The Dangers of Do-It-Yourself Wills and Trusts:  Why Online and Pre-Packaged Estate Planning Documents Are a Big No-No

There will be many projects this spring where you (or even a not-so-crafty attorney like myself) may be compelled to try and DIY (Do-It-Yourself)... Staining the deck? No problem. Replacing the garbage disposal? Piece of cake! And how hard could it really be to install a Koi pond anyway? I've never tried it, but surely there's a YouTube video for that, right? 

Sure, doing it yourself can be very gratifying and, yes, it might even save you money on occasion. However, there is one project that you should never take on alone: drafting your own will or trust.

DIY Estate Planning Services

In a time where we can buy pretty much anything online, and commercials boast all sorts of "How To" products aimed at making we consumers feel invincible, it's important to remember that when it comes to legal documents, if it seems too good (a.k.a. simple or cheap) to be true, it most certainly is.  

From LegalZoom to Suze Orman, there is no shortage of companies and products promising hassle-free, "customizable" wills "at a fraction of the cost of an estate planning attorney." Yes, I do charge more than $19.99 to draft wills for my clients. Here's why:


Countless problems can arise when using online wills and trusts services.  Here are just a few:

Laws - What good is estate planning software you purchased back in 2020 if the laws change in 2022?  Estate laws (whether Federal or State) are not written in stone.  They change, they expire, and sometimes go into effect retroactively!  Despite not passing it in 2021, the Biden administration is still determined to overhaul the Federal tax code. Inevitably, these changes will greatly impact estate planning.  My job as a professional is to stay on top of these changes and make sure that your estate planning documents reflect them for the benefit of you and your beneficiaries!

State-Specific Laws – Another risk factor with online/DIY legal services is that they may not account for specific-state laws. For example, Maryland's estate and inheritance tax laws are not the same as neighboring Washington, D.C., and Virginia. Some states allow handwritten wills; others do not. An estate plan drafted for a couple in California should be entirely different than one prepared for a couple in Maryland. An online/DIY service that produces a standard Will or Trust for anyone in the country can easily result in additional taxes, expenses, and hassles. Only a skilled estate planning attorney, well versed in the nuances of estate and tax laws in the state in which you reside, can ensure that your assets are protected and that your wishes are honored.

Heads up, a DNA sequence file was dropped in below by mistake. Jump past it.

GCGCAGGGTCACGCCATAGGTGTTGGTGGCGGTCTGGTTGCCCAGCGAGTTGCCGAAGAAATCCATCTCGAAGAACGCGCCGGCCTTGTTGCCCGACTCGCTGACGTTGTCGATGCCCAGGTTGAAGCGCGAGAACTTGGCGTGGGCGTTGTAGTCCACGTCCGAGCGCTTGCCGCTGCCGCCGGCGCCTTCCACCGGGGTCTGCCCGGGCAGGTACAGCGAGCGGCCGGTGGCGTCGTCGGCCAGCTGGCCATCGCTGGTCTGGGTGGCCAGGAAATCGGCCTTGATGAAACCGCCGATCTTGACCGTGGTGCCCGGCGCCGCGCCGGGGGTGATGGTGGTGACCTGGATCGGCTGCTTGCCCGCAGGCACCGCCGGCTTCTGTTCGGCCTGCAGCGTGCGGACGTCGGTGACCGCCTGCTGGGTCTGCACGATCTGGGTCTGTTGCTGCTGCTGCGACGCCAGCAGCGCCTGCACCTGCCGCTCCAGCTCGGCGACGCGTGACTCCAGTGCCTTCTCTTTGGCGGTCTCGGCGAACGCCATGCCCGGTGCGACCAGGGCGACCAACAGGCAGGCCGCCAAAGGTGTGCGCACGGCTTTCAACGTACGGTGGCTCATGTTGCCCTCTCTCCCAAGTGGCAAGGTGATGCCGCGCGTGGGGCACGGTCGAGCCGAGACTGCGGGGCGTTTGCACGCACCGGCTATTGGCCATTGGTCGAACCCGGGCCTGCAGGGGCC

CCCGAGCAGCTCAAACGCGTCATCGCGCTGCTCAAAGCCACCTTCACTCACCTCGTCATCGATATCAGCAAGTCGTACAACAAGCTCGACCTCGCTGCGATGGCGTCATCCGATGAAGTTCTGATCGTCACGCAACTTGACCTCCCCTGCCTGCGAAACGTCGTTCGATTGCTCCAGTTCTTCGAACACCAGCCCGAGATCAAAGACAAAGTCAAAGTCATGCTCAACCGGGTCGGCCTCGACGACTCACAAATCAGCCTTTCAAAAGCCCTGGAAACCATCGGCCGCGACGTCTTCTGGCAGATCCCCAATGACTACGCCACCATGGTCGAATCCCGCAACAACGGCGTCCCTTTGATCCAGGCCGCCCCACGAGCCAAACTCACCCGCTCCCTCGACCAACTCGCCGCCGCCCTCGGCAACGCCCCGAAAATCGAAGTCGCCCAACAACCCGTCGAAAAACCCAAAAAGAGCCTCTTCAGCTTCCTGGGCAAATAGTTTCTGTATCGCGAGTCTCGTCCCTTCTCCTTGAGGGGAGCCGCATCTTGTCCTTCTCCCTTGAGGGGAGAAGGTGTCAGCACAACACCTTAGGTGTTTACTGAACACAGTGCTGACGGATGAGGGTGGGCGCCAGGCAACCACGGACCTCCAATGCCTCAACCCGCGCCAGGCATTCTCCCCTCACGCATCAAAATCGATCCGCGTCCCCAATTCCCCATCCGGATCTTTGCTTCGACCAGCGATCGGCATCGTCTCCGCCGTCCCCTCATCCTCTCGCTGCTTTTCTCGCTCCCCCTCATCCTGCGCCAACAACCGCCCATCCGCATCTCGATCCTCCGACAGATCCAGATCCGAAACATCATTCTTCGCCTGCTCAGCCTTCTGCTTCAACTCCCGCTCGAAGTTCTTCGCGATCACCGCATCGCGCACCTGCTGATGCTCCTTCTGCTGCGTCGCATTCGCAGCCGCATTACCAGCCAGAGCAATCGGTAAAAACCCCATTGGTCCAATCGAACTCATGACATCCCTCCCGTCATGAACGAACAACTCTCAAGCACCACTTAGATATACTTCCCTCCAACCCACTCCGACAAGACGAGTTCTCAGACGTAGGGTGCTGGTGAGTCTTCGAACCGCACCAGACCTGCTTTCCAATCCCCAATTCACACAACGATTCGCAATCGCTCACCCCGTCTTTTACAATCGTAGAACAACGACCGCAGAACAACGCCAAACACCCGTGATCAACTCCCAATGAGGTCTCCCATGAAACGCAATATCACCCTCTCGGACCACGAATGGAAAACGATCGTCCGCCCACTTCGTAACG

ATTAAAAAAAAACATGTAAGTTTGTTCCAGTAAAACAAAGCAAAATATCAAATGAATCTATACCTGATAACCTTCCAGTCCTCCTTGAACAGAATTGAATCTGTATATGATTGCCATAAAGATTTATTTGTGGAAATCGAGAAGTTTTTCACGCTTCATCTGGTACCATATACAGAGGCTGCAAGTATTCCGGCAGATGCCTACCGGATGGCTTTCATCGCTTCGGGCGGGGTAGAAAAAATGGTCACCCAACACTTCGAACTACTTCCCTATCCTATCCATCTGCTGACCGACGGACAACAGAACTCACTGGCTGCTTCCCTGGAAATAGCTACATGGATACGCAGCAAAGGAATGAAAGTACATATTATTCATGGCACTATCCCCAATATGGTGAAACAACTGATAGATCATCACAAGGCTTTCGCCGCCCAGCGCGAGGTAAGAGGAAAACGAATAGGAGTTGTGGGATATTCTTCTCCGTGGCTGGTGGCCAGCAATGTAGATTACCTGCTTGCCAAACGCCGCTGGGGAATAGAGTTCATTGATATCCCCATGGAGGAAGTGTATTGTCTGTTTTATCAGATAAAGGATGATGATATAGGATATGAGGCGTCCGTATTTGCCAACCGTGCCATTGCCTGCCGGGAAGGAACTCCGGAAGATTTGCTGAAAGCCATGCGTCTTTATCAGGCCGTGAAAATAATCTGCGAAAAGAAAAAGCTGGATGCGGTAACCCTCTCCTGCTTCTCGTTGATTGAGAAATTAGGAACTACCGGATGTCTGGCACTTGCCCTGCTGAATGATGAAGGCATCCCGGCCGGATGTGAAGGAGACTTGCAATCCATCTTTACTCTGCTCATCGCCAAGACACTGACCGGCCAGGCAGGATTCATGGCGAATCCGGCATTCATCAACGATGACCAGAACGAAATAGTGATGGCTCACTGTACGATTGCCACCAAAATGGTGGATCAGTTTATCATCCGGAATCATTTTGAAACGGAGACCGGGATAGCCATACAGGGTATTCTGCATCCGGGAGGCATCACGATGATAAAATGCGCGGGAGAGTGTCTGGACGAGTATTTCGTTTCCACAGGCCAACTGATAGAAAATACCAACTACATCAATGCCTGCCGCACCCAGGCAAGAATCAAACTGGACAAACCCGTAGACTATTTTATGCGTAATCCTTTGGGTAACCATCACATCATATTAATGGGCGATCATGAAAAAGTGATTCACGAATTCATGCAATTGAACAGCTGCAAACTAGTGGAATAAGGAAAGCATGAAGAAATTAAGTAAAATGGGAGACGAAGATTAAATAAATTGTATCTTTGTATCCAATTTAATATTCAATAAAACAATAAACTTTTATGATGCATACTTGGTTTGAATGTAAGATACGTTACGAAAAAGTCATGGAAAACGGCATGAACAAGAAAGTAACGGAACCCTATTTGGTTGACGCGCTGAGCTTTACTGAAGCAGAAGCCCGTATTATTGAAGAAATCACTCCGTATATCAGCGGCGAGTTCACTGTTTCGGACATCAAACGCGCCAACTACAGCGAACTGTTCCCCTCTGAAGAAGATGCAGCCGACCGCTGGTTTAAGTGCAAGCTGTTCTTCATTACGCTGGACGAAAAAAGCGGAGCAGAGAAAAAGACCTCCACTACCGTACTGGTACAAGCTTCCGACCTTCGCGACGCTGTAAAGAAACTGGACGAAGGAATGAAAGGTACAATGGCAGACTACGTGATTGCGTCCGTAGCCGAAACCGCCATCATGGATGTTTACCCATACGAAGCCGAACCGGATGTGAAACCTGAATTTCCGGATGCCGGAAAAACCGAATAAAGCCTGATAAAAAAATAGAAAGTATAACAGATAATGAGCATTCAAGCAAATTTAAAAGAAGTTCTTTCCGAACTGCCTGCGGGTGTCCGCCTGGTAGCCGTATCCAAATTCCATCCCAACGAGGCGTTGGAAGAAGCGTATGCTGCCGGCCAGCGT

Plain Meaning Rule – Words Matter. Every. Single. One. The plain meaning rule, which instructs courts to look only at the plain meaning of words contained in the will, underscores the importance of obtaining professional advice.  A simple typo - an incorrect word or clause - can dramatically transform the legality and meaning of the will, negating the very purpose of its creation.

Trusts - Trusts are often used as a means of avoiding probate and shielding against hefty estate taxes. There are many kinds of trusts in estate planning - revocable, irrevocable, discretionary, spendthrifts, marital, special needs, and testamentary trusts, to name a few. Only an experienced attorney has the experience and understanding to advise on the most appropriate and effective one for your unique estate. Online and other DIY estate planning services are not equipped to provide you with advice or to determine which type of trust is advisable for your unique situation.

The Miscellaneous  – There are many other potential problems with DIY estate planning tools. Such services cannot account for the plethora of related financial, tax, and personal issues that should be identified and thoroughly considered. For example, an adult child who has a spending problem, one who has marriage difficulties, or one who may have a creditor problem or lawsuit in the future. In addition, they don't address the critically important issue of regular review and maintenance of your estate documents throughout your lifetime

The Bottom Line?

A home improvement project is one thing, but don't take a chance playing a lawyer for a day. Any perceived savings will almost assuredly be wiped out by negligence and, by then, it may be too late!

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